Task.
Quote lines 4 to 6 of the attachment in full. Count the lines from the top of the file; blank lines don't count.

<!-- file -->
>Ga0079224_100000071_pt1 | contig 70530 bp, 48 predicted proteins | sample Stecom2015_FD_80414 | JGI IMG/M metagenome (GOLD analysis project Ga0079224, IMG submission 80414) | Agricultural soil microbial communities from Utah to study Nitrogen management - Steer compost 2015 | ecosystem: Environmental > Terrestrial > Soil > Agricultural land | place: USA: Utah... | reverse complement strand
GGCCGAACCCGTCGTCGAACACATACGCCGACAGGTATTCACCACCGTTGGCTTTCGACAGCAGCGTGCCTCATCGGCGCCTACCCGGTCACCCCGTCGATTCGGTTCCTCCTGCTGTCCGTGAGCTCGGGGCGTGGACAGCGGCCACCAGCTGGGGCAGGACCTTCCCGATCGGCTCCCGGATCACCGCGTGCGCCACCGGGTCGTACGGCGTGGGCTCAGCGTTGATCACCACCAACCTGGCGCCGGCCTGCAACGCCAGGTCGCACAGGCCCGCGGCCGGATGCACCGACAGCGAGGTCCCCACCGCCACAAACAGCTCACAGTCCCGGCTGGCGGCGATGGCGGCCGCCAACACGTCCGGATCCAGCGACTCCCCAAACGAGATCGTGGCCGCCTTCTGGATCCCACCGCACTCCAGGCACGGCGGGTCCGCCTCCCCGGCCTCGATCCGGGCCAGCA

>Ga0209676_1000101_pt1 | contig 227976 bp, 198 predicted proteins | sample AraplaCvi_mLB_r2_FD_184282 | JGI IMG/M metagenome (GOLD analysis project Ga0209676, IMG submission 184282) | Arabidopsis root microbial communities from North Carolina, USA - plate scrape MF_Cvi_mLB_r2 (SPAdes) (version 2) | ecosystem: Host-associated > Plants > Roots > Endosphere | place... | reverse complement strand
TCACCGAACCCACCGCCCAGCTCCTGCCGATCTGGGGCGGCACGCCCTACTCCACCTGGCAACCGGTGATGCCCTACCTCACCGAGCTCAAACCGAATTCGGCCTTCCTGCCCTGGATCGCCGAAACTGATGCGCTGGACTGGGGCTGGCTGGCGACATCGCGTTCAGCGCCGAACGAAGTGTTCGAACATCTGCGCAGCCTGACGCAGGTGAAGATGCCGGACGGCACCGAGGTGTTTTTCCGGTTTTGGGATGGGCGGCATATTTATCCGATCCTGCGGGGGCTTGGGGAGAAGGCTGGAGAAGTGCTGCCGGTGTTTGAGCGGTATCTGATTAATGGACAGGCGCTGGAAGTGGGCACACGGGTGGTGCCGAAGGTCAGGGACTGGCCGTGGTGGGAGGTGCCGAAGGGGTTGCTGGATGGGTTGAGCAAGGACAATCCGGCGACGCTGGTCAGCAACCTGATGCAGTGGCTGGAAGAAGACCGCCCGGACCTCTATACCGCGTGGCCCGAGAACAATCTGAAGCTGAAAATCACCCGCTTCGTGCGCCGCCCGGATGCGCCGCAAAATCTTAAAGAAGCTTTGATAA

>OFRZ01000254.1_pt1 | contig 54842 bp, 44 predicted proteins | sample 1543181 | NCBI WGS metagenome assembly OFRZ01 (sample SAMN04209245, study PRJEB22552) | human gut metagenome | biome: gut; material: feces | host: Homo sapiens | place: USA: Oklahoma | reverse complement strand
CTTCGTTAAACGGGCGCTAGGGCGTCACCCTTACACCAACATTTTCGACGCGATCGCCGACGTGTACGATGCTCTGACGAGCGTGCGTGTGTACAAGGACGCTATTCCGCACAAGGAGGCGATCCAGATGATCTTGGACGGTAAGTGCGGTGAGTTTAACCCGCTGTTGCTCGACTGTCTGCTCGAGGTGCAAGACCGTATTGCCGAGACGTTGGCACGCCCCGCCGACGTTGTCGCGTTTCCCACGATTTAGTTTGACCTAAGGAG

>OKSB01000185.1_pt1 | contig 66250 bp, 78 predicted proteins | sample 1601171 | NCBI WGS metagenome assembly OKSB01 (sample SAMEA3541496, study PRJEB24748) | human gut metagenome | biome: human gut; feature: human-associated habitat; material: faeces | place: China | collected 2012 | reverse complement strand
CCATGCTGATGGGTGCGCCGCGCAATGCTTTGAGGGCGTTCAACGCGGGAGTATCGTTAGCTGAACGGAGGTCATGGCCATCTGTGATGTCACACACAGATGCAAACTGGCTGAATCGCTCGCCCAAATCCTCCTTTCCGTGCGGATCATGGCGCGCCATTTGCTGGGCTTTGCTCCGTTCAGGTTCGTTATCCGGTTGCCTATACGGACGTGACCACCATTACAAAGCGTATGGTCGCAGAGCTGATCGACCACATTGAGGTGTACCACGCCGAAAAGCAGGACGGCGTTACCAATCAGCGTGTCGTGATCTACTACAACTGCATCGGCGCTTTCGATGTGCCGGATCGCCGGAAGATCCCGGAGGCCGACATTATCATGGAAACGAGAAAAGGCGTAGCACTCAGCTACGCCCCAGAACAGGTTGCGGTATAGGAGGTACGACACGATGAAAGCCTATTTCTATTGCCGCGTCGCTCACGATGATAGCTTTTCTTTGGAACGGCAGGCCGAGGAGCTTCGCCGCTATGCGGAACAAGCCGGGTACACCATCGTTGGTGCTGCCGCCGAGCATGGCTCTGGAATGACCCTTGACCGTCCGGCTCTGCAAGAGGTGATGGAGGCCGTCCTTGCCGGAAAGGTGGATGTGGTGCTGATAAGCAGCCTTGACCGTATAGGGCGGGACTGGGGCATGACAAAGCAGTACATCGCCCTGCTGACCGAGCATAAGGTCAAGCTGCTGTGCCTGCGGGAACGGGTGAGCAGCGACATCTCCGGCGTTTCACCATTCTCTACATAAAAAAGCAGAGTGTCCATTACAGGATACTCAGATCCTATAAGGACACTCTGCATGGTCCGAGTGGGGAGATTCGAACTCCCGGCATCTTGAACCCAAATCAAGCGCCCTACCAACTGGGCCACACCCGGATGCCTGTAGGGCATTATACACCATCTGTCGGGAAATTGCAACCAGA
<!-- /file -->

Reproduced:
TCACCGAACCCACCGCCCAGCTCCTGCCGATCTGGGGCGGCACGCCCTACTCCACCTGGCAACCGGTGATGCCCTACCTCACCGAGCTCAAACCGAATTCGGCCTTCCTGCCCTGGATCGCCGAAACTGATGCGCTGGACTGGGGCTGGCTGGCGACATCGCGTTCAGCGCCGAACGAAGTGTTCGAACATCTGCGCAGCCTGACGCAGGTGAAGATGCCGGACGGCACCGAGGTGTTTTTCCGGTTTTGGGATGGGCGGCATATTTATCCGATCCTGCGGGGGCTTGGGGAGAAGGCTGGAGAAGTGCTGCCGGTGTTTGAGCGGTATCTGATTAATGGACAGGCGCTGGAAGTGGGCACACGGGTGGTGCCGAAGGTCAGGGACTGGCCGTGGTGGGAGGTGCCGAAGGGGTTGCTGGATGGGTTGAGCAAGGACAATCCGGCGACGCTGGTCAGCAACCTGATGCAGTGGCTGGAAGAAGACCGCCCGGACCTCTATACCGCGTGGCCCGAGAACAATCTGAAGCTGAAAATCACCCGCTTCGTGCGCCGCCCGGATGCGCCGCAAAATCTTAAAGAAGCTTTGATAA

>OFRZ01000254.1_pt1 | contig 54842 bp, 44 predicted proteins | sample 1543181 | NCBI WGS metagenome assembly OFRZ01 (sample SAMN04209245, study PRJEB22552) | human gut metagenome | biome: gut; material: feces | host: Homo sapiens | place: USA: Oklahoma | reverse complement strand
CTTCGTTAAACGGGCGCTAGGGCGTCACCCTTACACCAACATTTTCGACGCGATCGCCGACGTGTACGATGCTCTGACGAGCGTGCGTGTGTACAAGGACGCTATTCCGCACAAGGAGGCGATCCAGATGATCTTGGACGGTAAGTGCGGTGAGTTTAACCCGCTGTTGCTCGACTGTCTGCTCGAGGTGCAAGACCGTATTGCCGAGACGTTGGCACGCCCCGCCGACGTTGTCGCGTTTCCCACGATTTAGTTTGACCTAAGGAG